Cannabis grows wild all across the steppes. Herodotus declared that the smoke “produces such a delightful vapor that no Grecian vapor-bath can exceed it! The Scythians shout for joy, and this intoxicating steam-bath serves them instead of a water-bath.” One suspects that Herodotus was speaking from experience. Archaeologists have recovered hemp-smoking equipmentbraziers for the heated rocks with burnt hemp seeds and residue, and poles for the tipisin ancient Scythian grave mounds, confirming Herodotus’s descriptions.

Cannabis burning equipment from Scythian grave.

Cannabis burning equipment from Scythian grave.

Next, Herodotus divulges a recipe for an Amazon beauty mask. The women, reports Herodotus, concoct a mixture of cypress, cedar, and frankincense. They pound these ingredients into a paste on a rough stone, adding a little water. When the substance takes on a smooth, thick consistency, they cover their faces, and indeed their whole bodies, with the paste. 

Today, all three of these ingredients are used in perfumes, cosmetics, and pharmaceuticals. Russian cedar (Pinus sibirica) and cypress (Microbiota decussata) grow at high altitudes, as easily available to the Scythian nomads as local cannabis.

Russian cedar.

Russian cedar.

Fragrant cedar and cypress oils have antiseptic qualities, helpful in fighting infection. Both are astringents, reducing oily, flakey skin, employed today against acne and dermatitis. Frankincense also appears in ancient Egyptian recipes for beauty masks, used for toning skin and smoothing scars. Frankincense has antiseptic, anti-inflammatory properties. Today it is found in beauty products reputed to rejuvenate skin.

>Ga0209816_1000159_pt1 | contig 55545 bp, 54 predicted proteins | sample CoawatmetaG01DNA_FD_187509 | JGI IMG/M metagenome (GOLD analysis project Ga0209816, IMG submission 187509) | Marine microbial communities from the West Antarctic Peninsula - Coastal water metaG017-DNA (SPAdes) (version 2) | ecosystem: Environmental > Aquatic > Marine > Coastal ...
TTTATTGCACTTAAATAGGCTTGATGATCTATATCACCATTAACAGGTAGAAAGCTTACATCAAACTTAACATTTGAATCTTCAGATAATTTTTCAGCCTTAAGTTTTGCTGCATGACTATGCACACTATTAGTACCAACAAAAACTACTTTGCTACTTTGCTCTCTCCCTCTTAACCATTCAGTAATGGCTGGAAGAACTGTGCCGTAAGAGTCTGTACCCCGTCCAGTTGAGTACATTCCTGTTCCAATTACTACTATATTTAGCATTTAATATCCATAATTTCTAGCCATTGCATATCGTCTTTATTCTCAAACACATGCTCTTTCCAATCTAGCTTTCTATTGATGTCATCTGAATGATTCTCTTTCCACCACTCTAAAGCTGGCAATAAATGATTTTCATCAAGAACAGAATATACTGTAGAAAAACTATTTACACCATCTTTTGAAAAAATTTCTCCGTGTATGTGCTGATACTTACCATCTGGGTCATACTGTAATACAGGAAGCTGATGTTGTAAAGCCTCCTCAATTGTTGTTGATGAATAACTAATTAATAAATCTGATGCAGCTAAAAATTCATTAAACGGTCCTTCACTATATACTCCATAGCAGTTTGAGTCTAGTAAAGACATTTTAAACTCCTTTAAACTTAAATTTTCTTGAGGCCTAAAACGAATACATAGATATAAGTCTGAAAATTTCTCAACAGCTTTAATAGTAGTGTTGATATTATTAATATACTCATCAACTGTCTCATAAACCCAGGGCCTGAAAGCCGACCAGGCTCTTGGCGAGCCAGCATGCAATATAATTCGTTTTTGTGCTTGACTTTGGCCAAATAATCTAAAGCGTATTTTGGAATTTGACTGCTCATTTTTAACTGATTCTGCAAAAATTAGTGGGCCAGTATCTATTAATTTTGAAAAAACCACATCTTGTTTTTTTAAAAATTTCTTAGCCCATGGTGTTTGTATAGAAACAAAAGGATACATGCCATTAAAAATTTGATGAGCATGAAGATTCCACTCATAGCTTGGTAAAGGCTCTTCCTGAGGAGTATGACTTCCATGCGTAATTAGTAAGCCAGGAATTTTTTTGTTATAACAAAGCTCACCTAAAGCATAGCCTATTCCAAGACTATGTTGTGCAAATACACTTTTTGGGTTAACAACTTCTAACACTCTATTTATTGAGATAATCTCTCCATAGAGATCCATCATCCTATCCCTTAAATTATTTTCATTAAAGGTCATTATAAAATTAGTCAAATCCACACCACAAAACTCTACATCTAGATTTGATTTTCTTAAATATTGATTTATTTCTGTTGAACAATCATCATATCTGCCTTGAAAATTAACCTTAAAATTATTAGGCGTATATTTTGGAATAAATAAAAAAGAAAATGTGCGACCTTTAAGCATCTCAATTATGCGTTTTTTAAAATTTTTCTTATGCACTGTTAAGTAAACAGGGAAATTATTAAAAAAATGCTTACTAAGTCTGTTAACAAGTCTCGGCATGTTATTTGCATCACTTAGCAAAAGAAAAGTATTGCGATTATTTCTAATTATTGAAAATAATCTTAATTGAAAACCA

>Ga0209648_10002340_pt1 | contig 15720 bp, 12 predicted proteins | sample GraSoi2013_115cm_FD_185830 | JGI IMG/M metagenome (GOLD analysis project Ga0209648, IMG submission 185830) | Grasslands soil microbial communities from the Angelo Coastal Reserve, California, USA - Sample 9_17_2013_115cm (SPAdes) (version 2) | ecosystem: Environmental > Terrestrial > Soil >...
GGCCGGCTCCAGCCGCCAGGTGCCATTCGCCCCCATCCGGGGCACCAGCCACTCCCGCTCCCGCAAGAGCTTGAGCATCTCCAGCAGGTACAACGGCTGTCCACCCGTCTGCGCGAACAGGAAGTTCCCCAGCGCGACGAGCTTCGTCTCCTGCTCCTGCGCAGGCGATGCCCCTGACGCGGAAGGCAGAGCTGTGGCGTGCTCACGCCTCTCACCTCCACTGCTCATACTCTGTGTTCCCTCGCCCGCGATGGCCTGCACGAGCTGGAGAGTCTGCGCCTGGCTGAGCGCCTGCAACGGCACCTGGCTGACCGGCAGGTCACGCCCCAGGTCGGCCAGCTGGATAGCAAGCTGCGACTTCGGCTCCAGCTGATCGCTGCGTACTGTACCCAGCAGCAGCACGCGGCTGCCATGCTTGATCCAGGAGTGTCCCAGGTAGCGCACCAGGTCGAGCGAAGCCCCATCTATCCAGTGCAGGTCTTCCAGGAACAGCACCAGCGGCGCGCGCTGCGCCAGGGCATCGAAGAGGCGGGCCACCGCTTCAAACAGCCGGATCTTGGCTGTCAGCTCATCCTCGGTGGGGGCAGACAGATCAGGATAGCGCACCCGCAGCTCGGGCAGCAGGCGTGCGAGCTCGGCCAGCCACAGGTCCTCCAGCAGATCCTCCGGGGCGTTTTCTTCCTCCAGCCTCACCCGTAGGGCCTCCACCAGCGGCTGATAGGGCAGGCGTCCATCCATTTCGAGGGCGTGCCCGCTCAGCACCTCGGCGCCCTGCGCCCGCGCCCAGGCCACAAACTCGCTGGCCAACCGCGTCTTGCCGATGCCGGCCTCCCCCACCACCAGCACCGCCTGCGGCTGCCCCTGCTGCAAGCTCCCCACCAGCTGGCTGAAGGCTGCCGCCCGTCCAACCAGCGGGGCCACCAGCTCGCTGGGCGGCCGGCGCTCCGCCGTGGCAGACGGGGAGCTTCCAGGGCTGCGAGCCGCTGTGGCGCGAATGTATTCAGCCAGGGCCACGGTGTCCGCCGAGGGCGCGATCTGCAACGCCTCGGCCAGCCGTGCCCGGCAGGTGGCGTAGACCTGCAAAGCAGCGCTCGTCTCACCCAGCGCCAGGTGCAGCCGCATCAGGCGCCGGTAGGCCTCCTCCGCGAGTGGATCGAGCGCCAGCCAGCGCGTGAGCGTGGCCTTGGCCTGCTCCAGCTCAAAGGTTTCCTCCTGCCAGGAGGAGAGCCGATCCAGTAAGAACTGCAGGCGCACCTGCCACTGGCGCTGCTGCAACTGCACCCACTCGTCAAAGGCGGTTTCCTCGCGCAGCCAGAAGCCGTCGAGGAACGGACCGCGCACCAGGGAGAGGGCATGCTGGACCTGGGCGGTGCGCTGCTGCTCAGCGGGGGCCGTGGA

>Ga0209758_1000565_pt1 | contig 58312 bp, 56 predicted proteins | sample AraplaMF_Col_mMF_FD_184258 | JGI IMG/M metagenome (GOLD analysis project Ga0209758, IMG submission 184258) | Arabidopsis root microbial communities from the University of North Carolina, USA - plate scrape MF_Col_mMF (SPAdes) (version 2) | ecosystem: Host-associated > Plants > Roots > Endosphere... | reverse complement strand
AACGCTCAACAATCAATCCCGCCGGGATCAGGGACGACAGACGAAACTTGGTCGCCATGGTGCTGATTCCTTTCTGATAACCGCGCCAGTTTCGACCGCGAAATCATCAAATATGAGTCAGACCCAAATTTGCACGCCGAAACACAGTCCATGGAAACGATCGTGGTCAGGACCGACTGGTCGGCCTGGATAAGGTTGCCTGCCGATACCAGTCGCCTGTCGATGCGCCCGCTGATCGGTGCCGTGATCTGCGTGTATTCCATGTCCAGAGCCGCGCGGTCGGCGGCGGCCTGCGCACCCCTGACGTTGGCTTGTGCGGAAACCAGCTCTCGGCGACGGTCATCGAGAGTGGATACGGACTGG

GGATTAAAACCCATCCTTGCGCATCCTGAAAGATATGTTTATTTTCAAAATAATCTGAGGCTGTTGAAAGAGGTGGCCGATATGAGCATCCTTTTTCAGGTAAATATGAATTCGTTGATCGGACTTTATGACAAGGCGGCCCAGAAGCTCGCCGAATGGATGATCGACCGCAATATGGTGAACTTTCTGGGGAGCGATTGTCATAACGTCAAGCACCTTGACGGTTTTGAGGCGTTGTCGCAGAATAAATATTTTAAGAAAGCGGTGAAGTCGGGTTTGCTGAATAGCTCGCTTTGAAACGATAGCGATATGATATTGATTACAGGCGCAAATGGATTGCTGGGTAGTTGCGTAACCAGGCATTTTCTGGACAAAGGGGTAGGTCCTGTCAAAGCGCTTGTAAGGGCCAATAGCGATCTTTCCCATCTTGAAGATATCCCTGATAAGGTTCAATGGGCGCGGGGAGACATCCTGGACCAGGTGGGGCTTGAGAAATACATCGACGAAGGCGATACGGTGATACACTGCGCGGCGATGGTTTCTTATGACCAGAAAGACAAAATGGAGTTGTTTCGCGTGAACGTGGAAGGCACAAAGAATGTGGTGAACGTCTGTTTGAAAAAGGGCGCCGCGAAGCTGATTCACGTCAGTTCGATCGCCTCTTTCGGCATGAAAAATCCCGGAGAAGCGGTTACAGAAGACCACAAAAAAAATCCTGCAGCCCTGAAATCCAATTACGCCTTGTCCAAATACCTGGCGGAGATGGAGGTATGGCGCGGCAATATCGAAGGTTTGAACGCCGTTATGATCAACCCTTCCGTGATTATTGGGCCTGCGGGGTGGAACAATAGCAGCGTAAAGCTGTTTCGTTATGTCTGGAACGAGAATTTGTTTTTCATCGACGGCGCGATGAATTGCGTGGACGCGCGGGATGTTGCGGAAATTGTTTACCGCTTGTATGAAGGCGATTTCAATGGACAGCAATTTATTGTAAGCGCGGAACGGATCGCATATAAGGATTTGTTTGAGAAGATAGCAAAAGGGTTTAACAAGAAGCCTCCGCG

Siberian cypress.

Siberian cypress.

Small lumps of frankincense, the aromatic resin of Boswellia trees of the Arabian desert (also found in India) would have been a precious trade commodity. From the grave goods recovered from their burials, we know that the Scythians engaged in far-reaching trade, across the Incense and Silk Routes from the Middle East to Asia. 

According to Herodotus, after applying the special paste to their faces and bodies, the women retire for the night. When they remove the plaster on the next morning, comments Herodotus, a sweet odor is imparted to them and their skin is clean and glossy. Once again, the historian’s  “you-are-there” details seem to suggest an eye-witness account.

Frankincense.

Frankincense.

Adrienne Mayor

About Adrienne Mayor

Dr. Adrienne Mayor, a research scholar in classics and the history of science at Stanford University since 2006, has always collected curiosities. Her books include Gods and Robots: Myths, Machines, and Ancient Dreams of Technology; The Amazons: Lives and Legends of Warrior Women across the Ancient World; The First Fossil Hunters: Dinosaurs, Mammoths and Myths in Greek and Roman Times; Fossil Legends of the First Americans; Greek Fire, Poison Arrows & Scorpion Bombs: Biological and Chemical Warfare in the Ancient World; and The Poison King: Mithridates, Rome’s Deadliest Enemy (National Book Award nonfiction finalist). (Author photos by Josiah Ober.)